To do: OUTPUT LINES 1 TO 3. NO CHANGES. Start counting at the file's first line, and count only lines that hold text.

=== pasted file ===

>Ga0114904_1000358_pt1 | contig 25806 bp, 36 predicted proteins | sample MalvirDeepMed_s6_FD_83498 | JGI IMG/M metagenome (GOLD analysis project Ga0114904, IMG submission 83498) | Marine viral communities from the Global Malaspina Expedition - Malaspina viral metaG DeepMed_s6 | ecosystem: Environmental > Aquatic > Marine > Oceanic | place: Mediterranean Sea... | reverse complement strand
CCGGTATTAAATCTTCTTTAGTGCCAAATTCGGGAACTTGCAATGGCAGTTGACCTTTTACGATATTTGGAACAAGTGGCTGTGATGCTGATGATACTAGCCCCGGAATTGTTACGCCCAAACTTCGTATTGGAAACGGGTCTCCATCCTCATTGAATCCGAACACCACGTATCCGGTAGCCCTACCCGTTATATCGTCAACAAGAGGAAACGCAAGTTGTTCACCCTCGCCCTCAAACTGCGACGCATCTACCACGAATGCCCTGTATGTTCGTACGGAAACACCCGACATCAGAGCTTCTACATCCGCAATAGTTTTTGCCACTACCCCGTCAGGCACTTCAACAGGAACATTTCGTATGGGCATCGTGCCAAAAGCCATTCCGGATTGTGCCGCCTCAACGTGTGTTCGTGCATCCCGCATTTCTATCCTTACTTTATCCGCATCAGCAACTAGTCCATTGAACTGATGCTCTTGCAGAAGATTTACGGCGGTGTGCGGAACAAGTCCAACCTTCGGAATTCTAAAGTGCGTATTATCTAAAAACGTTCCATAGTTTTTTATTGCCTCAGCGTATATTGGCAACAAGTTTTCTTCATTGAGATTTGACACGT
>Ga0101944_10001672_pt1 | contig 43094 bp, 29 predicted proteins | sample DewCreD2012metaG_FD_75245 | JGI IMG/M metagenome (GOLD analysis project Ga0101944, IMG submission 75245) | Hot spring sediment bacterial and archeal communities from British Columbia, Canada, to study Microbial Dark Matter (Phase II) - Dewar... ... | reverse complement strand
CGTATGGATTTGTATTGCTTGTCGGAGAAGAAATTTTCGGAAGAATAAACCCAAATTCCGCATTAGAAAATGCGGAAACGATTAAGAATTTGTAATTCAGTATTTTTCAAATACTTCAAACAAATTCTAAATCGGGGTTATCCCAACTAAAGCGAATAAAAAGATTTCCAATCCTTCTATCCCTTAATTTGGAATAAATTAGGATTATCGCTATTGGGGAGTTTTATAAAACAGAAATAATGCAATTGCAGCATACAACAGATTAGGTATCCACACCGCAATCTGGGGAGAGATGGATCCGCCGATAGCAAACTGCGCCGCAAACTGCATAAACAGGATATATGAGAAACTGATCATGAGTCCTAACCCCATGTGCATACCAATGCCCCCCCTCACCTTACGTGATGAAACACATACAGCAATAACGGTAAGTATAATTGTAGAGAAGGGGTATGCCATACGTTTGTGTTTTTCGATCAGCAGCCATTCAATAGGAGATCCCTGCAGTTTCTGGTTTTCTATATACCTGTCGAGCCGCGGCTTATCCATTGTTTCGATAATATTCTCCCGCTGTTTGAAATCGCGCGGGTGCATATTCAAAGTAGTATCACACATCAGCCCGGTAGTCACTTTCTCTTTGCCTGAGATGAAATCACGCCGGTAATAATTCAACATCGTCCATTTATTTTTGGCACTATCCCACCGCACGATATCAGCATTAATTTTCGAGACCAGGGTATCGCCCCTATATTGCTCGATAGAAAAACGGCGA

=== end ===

>Ga0114904_1000358_pt1 | contig 25806 bp, 36 predicted proteins | sample MalvirDeepMed_s6_FD_83498 | JGI IMG/M metagenome (GOLD analysis project Ga0114904, IMG submission 83498) | Marine viral communities from the Global Malaspina Expedition - Malaspina viral metaG DeepMed_s6 | ecosystem: Environmental > Aquatic > Marine > Oceanic | place: Mediterranean Sea... | reverse complement strand
CCGGTATTAAATCTTCTTTAGTGCCAAATTCGGGAACTTGCAATGGCAGTTGACCTTTTACGATATTTGGAACAAGTGGCTGTGATGCTGATGATACTAGCCCCGGAATTGTTACGCCCAAACTTCGTATTGGAAACGGGTCTCCATCCTCATTGAATCCGAACACCACGTATCCGGTAGCCCTACCCGTTATATCGTCAACAAGAGGAAACGCAAGTTGTTCACCCTCGCCCTCAAACTGCGACGCATCTACCACGAATGCCCTGTATGTTCGTACGGAAACACCCGACATCAGAGCTTCTACATCCGCAATAGTTTTTGCCACTACCCCGTCAGGCACTTCAACAGGAACATTTCGTATGGGCATCGTGCCAAAAGCCATTCCGGATTGTGCCGCCTCAACGTGTGTTCGTGCATCCCGCATTTCTATCCTTACTTTATCCGCATCAGCAACTAGTCCATTGAACTGATGCTCTTGCAGAAGATTTACGGCGGTGTGCGGAACAAGTCCAACCTTCGGAATTCTAAAGTGCGTATTATCTAAAAACGTTCCATAGTTTTTTATTGCCTCAGCGTATATTGGCAACAAGTTTTCTTCATTGAGATTTGACACGT
>Ga0101944_10001672_pt1 | contig 43094 bp, 29 predicted proteins | sample DewCreD2012metaG_FD_75245 | JGI IMG/M metagenome (GOLD analysis project Ga0101944, IMG submission 75245) | Hot spring sediment bacterial and archeal communities from British Columbia, Canada, to study Microbial Dark Matter (Phase II) - Dewar... ... | reverse complement strand